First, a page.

It must be said that the ABS does impose financial penalties on those who refuse complete the census – $180 per day. However, with the post-mortem of the failed census night now 10 days old and with barely 50% of households having filled it out, I think it is pretty safe to say that this census will be ruled invalid and no penalties will be forthcoming. The job of collecting the penalties would be too huge and embarrassing for the ABS to contemplate. I think it is likely that this census will be scrapped and the next major census will be in 5 years time in 2021.
So when 2021 comes around, as a Christian, I must decide whether I will participate. If I will not participate, my justification must be more than just the fear of a financial penalty. What does come into my thinking is how the government is not being honest with its citizens as to how our personal data is being used. For the first time ever, the data being provided requires a person’s name and address and is also tagged with a unique identifier to build a comprehensive personal profile beyond the information that was given. Veteran Australian privacy advocate Roger Clarke warned on his website that data from the census and other ABS surveys would be linked and that “additional data will be expropriated from other sources and added to each person’s record”.
So the census is more than just a raw count of statistics. While the raw data collected may be technically destroyed, the interpreted Orwellian profile will not. A larger, secret profile gathering information in that you have provided other government agencies, social media sites and correspondence you have written on your web-based emails. This collective information – in a Minority report way – can be used according to government values not only of today, but the values of future governments. For example: It might be used to target those whom the government of the day religiously disagree with. I am not making any predictions of when or how this will be used nefariously, but suggesting we consider how quickly technology and social standards have moved in the last 20 years and then extrapolate how that data may be used in the next 20 years.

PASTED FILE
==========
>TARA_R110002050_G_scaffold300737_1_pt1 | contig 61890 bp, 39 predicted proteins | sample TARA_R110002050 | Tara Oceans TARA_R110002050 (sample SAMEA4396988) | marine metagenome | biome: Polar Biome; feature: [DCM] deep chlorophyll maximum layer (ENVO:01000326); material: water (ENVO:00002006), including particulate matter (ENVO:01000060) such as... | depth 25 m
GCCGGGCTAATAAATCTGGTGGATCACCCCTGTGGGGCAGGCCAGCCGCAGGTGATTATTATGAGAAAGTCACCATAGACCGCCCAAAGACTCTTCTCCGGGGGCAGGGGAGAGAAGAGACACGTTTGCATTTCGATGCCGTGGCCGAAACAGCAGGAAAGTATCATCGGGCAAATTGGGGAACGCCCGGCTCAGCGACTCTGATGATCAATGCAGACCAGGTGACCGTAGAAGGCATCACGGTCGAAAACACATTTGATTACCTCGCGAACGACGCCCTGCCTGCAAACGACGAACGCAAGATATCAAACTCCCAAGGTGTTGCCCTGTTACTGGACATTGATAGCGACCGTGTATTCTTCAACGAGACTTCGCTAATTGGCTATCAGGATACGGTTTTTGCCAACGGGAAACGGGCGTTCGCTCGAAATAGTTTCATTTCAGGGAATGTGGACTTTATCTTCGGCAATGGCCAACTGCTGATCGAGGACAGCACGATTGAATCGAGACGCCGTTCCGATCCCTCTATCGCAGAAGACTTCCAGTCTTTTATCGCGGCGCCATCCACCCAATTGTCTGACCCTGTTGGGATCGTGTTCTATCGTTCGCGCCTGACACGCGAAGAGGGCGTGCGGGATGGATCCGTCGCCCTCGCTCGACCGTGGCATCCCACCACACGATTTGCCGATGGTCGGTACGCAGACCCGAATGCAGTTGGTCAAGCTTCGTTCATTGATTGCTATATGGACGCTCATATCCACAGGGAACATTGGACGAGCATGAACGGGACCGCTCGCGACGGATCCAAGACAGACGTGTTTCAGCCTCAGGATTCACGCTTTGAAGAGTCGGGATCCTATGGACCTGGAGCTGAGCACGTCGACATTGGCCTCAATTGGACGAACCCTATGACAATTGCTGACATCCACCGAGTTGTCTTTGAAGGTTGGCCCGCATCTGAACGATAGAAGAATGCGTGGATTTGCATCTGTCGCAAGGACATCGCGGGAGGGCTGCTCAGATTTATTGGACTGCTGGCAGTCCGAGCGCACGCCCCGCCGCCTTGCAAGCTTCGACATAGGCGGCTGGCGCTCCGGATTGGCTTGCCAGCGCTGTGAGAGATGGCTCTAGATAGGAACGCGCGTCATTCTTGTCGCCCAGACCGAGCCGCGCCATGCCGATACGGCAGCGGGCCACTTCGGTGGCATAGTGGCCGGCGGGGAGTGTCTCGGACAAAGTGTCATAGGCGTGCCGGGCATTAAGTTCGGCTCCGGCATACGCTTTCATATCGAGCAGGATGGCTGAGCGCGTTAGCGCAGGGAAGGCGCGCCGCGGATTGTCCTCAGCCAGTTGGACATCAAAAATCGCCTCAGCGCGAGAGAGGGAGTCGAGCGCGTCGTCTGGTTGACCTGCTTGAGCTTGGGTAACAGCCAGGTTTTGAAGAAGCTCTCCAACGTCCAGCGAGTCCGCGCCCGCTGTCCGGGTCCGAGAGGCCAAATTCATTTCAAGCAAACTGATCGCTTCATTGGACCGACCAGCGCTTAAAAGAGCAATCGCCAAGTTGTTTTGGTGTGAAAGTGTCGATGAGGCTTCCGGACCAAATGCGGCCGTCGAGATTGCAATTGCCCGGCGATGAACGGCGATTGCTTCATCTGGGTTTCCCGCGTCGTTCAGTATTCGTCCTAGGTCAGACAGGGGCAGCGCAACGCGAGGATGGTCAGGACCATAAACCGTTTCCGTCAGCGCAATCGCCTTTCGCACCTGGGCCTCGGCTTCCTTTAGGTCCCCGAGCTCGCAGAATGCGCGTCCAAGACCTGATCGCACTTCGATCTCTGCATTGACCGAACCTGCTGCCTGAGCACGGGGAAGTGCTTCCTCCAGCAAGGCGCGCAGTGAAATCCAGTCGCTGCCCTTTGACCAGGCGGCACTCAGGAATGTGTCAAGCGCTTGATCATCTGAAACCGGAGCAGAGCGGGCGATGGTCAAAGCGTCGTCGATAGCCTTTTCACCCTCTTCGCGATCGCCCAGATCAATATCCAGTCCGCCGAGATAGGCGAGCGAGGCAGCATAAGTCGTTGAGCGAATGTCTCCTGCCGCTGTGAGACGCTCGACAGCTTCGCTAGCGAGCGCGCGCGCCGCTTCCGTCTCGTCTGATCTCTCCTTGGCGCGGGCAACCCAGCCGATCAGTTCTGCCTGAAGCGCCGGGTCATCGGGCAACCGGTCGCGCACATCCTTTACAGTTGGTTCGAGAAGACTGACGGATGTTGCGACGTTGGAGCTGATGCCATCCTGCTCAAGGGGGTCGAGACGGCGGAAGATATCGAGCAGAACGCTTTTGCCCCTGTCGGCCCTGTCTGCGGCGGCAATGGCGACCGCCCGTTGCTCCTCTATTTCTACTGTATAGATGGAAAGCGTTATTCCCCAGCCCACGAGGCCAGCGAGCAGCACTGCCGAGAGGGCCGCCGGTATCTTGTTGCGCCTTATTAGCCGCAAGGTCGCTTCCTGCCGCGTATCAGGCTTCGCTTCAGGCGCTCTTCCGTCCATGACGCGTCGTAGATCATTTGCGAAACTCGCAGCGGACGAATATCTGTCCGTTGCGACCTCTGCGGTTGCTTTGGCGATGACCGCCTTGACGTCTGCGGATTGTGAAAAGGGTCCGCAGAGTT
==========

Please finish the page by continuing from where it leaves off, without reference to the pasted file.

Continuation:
At the moment, I don’t have a strong justification on why I should not complete the next census. The best I have is that I am being asked to enter a social contract with a partner who has not demonstrated competence or good faith. I also look to the direction of governments around the world and see that they are increasing becoming more hostile to Christians. I suppose Joseph and Mary and Jesus could have made the same argument against Caesar Augustus 2000 years ago.
The truthful argument of Revelation 13 made well be made, “Anyone who is destined for prison will be taken to prison. Anyone destined to die by the sword will die by the sword. This means that God’s holy people must endure persecution patiently and remain faithful.” So finding the right balance of standing for my faith verses walking into the lions den is something we should consider with fear and trembling. I don’t hold fear of persecution as I know the reality of eternal life. However, I also believe we should be wise. At this stage, I have strong doubts as to whether I want to continue to participate in a process that seems so fundamentally flawed. You may be able to convince me otherwise…